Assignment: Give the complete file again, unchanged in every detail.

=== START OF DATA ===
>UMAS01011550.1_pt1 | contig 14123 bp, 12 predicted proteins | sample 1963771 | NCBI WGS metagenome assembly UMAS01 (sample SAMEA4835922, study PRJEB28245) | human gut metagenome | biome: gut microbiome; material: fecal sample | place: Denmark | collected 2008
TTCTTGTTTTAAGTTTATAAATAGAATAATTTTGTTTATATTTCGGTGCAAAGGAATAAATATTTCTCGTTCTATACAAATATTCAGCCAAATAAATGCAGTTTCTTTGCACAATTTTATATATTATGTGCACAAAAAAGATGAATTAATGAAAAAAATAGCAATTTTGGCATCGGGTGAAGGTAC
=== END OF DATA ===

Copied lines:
>UMAS01011550.1_pt1 | contig 14123 bp, 12 predicted proteins | sample 1963771 | NCBI WGS metagenome assembly UMAS01 (sample SAMEA4835922, study PRJEB28245) | human gut metagenome | biome: gut microbiome; material: fecal sample | place: Denmark | collected 2008
TTCTTGTTTTAAGTTTATAAATAGAATAATTTTGTTTATATTTCGGTGCAAAGGAATAAATATTTCTCGTTCTATACAAATATTCAGCCAAATAAATGCAGTTTCTTTGCACAATTTTATATATTATGTGCACAAAAAAGATGAATTAATGAAAAAAATAGCAATTTTGGCATCGGGTGAAGGTAC